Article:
Next time, we will discuss the client’s role in the personal injury litigation process.
Thursday, September 18, 2014
The law governing how to file an exemption from the Nevada’s mandated arbitration program, is set forth in the Nevada Arbitration Rules (“NAR”), Rules 3 and 5. In personal injury cases, if your case has a case value of $50,000 or more, then your injury attorney will file a petition for exemption from arbitration (“petition”). This is done so your case is funneled into southern Nevada’s regular litigation channels and where there is no cap on the amount of damages that you can claim.
This petition must be prepared and filed within 20 days after the at-fault party files its answer to the complaint (aka your initial lawsuit paperwork). The petition will included a brief summary of the accident and your injuries, together with a quick synopsis of your medical treatment and the amount of your medical bills.
Your injury attorney will have to set forth in the petition that your case fits into one of the categories for exemption. Once the petition is signed and filed by your attorney, then the at-fault party’s attorney has an opportunity to file a response, called an opposition, to the petition. It will then be up the Arbitration Commissioner to decided whether your case qualifies for removal from the arbitration program. If your case is exempted from the arbitration program, then your personal injury attorney will move your case forward through the regular litigation track.
Next time, we will discuss what happens after a case is successfully exempted from Nevada’s arbitration program.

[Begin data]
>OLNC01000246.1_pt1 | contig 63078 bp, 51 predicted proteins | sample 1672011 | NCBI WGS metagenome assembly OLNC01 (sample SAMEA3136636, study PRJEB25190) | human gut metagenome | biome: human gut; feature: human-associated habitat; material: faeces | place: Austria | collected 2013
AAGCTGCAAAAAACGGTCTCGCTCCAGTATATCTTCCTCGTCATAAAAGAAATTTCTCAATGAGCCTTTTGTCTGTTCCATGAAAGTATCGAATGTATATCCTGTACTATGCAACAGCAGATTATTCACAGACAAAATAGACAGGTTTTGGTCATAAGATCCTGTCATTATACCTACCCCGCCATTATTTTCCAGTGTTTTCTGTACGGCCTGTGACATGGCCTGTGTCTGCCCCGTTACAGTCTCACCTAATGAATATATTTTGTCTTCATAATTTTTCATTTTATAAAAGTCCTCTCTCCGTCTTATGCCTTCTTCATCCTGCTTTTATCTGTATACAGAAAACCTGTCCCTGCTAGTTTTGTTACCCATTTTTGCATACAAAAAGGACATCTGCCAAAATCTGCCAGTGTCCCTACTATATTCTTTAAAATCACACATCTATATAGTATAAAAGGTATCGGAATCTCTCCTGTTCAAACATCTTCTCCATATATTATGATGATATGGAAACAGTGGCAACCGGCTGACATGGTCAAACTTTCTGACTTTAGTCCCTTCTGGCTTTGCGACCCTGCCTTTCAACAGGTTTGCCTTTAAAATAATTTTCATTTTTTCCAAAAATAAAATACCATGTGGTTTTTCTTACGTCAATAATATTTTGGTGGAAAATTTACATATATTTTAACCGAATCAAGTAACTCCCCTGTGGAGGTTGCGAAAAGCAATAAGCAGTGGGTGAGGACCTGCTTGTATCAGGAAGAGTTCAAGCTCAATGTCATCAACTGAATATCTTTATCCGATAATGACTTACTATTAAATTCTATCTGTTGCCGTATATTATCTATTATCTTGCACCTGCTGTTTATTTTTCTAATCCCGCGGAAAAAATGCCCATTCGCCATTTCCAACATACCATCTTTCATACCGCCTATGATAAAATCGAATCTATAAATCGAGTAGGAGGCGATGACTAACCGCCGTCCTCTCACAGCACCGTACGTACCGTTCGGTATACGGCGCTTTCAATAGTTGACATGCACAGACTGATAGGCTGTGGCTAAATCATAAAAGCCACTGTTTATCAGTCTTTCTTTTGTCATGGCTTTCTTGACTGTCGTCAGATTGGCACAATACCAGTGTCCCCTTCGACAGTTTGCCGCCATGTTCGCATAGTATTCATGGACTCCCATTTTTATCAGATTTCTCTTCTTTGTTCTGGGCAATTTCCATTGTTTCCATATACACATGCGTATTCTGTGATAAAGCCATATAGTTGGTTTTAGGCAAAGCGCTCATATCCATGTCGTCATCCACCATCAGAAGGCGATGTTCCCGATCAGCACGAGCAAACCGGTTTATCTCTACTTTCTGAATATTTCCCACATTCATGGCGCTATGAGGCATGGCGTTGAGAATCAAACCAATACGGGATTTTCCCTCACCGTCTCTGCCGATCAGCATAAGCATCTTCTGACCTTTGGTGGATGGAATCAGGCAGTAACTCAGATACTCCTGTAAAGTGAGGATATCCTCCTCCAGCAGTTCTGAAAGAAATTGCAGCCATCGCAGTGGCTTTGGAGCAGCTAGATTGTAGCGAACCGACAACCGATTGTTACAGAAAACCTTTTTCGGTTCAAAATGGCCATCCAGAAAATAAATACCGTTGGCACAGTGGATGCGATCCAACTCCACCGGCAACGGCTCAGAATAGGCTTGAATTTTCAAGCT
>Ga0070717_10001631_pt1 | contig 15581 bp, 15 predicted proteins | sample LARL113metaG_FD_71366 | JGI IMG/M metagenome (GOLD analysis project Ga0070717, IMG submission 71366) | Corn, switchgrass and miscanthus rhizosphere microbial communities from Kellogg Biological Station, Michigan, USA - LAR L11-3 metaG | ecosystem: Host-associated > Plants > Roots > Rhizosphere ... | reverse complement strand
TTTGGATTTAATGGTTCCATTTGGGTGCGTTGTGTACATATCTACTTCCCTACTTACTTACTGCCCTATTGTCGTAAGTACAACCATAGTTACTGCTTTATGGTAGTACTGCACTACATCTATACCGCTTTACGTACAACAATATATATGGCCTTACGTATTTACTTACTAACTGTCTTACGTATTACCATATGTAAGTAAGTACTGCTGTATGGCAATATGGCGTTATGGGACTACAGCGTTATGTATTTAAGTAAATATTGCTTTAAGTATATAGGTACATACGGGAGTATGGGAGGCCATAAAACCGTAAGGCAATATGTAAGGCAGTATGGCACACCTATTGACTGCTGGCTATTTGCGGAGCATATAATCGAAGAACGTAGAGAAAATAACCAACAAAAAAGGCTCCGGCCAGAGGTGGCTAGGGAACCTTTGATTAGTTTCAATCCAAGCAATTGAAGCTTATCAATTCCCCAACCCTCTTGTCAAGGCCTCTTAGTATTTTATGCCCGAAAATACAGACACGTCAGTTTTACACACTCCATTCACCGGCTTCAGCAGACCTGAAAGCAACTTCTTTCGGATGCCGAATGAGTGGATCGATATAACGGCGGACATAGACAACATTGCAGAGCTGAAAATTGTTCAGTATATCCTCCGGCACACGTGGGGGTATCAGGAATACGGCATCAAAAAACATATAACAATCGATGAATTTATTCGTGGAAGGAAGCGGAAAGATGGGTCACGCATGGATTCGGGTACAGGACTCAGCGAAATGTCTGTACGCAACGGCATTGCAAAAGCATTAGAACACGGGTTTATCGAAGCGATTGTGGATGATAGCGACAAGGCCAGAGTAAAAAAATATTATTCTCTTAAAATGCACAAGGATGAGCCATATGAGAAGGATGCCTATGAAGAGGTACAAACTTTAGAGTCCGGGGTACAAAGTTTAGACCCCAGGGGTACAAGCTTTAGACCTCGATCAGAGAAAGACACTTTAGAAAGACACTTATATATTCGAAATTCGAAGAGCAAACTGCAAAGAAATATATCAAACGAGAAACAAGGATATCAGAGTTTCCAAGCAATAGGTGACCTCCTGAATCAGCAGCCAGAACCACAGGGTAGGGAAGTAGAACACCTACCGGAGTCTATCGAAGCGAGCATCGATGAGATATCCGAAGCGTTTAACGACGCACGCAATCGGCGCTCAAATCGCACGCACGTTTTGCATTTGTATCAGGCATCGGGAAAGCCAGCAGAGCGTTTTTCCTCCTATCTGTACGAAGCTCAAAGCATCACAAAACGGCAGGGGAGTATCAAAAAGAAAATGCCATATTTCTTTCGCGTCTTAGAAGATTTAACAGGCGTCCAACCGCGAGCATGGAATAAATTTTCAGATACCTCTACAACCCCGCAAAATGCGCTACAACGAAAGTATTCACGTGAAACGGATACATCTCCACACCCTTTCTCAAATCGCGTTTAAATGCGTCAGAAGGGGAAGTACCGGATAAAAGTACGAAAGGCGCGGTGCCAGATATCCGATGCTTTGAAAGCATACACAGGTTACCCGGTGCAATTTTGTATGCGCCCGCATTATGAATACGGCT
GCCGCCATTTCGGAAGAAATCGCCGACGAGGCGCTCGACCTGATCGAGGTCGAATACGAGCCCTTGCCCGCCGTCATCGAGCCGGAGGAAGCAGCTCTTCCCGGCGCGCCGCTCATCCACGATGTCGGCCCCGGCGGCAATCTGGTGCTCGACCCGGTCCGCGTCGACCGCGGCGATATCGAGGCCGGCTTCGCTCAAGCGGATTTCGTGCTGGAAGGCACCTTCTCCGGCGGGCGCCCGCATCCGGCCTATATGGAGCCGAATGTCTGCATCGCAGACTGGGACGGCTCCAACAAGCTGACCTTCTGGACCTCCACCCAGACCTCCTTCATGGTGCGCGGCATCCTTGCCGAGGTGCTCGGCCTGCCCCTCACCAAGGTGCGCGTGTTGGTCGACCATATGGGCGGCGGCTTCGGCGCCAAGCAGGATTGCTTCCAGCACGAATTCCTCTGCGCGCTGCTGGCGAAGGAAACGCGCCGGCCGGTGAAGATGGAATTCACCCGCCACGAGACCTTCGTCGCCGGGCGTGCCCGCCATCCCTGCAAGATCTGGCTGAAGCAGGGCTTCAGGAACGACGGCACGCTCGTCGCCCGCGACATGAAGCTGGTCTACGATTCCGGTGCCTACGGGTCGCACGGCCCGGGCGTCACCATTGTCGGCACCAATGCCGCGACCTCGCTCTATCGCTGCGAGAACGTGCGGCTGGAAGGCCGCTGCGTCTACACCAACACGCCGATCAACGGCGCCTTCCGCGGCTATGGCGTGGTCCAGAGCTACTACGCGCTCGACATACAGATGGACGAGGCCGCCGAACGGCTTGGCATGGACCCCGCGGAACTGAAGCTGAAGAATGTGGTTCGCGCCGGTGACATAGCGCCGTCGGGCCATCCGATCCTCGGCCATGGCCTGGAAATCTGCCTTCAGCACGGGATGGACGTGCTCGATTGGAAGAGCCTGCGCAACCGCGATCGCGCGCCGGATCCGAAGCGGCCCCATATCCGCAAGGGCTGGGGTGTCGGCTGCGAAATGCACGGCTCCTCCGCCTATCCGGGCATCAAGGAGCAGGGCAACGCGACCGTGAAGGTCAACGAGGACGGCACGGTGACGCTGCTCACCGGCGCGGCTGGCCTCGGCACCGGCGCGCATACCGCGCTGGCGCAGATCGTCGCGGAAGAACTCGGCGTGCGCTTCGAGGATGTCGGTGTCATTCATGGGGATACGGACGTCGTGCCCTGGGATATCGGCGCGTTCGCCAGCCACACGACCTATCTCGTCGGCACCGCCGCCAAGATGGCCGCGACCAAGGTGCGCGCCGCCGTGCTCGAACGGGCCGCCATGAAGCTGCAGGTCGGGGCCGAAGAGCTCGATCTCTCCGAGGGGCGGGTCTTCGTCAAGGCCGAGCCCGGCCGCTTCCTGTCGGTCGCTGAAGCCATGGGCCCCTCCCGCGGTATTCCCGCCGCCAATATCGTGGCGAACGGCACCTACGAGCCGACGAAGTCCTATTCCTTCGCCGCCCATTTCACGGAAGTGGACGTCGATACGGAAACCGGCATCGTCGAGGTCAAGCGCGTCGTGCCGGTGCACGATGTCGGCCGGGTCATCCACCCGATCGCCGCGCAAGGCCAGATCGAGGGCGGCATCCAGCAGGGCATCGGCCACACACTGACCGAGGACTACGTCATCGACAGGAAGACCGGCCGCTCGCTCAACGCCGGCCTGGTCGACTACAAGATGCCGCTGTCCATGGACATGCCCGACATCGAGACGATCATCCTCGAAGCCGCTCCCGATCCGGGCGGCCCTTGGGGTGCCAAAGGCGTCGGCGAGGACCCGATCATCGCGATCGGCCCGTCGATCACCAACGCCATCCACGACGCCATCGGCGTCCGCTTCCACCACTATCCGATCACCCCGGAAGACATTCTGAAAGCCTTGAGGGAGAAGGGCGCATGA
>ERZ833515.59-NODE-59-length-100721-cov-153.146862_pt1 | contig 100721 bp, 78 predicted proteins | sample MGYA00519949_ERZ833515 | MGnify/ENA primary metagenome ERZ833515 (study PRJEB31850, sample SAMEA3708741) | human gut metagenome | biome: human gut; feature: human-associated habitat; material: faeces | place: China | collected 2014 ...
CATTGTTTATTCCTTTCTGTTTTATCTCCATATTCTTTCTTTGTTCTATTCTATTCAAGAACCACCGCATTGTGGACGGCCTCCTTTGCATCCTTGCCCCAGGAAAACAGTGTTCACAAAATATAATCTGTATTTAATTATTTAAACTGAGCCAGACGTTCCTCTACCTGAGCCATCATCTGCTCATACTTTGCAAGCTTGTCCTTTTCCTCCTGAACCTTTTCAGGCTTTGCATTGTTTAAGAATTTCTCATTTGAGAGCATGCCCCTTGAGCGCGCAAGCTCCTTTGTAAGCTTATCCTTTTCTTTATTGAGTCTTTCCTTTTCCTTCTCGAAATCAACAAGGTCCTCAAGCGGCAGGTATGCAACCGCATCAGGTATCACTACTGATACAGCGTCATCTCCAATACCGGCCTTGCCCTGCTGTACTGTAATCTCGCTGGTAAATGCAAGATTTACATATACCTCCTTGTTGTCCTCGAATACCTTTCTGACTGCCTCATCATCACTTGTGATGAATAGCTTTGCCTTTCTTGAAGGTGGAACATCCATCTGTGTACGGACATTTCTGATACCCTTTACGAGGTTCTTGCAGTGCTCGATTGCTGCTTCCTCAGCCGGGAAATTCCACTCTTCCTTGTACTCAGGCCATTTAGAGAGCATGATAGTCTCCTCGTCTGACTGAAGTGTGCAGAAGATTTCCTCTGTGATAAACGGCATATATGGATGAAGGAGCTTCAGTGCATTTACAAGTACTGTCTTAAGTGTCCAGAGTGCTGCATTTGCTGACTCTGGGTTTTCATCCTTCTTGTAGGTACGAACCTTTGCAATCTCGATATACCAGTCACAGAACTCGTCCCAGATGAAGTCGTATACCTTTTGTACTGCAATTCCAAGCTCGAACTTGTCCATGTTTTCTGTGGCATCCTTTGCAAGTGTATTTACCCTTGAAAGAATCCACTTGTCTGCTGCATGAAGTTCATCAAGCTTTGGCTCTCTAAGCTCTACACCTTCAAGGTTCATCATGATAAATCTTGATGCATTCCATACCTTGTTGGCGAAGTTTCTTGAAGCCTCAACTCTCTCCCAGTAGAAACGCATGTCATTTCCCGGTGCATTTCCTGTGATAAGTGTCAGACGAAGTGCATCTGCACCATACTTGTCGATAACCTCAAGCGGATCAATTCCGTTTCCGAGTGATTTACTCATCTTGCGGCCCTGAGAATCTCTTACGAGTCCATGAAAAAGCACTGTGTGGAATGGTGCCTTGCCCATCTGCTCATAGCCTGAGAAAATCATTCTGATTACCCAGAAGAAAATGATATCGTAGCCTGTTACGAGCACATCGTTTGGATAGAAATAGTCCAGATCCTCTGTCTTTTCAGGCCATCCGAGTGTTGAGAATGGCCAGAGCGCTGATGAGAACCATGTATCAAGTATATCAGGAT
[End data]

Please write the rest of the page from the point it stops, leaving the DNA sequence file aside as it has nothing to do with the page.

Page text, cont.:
Tuesday, September 9, 2014
If you have read my prior posts, you know that Las Vegas personal injury cases with a value of $50,000.00 or less, must go into Nevada’s court mandated arbitration program. The initial purpose of the program was to provide a speedy and cost-effective option for smaller personal injury cases. To further that end, once the case has been accepted into the program, the general strict rules of discovery as set forth in Nevada Rule of Civil Procedure, Rule 16.1, do not apply. See Nevada Arbitration Rules (“NAR”), Rule 4.
Instead, NAR, Rule 11 applies. According to NAR Rule 11, within 30 days from the appointment of the arbitrator, the parties’ attorneys will usually have a telephone conference with the arbitrator, to create a streamlined discovery plan. Because NAR Rule 11 says that discovery cannot be costly or burdensome, the written discovery is typically limited, as is the length of time a deposition can last.
During the actual arbitration hearing, the arbitrator will also typically relax the rules of evidence and procedure. See NAR, Rule 8. So, in an arbitration, the laying of a foundation or establishing a chain of custody, does not generally have to be done. Also, depending on what the arbitrator allows, witnesses can make “hearsay” statements, which would generally be excluded in a regular court of law.
Next time, we will discuss how to file an exemption from the Nevada’s mandated arbitration program.
Tuesday, September 2, 2014
Las Vegas car accident cases that are valued at $50,000.00 or less, are funneled through Clark County, Nevada’s mandatory arbitration program. In this special arbitration program, a private judge is assigned to your case. What qualifies someone to act as the private judge in your personal injury case?
First, the arbitrator must have a minimum of 8 years of experience as a licensed Nevada attorney, a member of the American Arbitration Association, or a professional with a law degree who has been working in their field for the minimum time requirement of 8 years.
Once this threshold minimum of 8 years of legal or arbitration experience is established, the potential arbitrator will then undergo a thorough background check. The background check is done to ensure that no one with a serious criminal history or questionable disciplinary record is on the panel.
If selected, the potential arbitrator must also complete an arbitration training program, to fully prepare them to act as arbitrators in Las Vegas personal injury cases. Once sworn in, the arbitrator is then subject to the same high ethical standards as set forth in the Nevada Code of Judicial Conduct.
Next time, we will discuss how the normal discovery rules are altered in a Las Vegas arbitration case.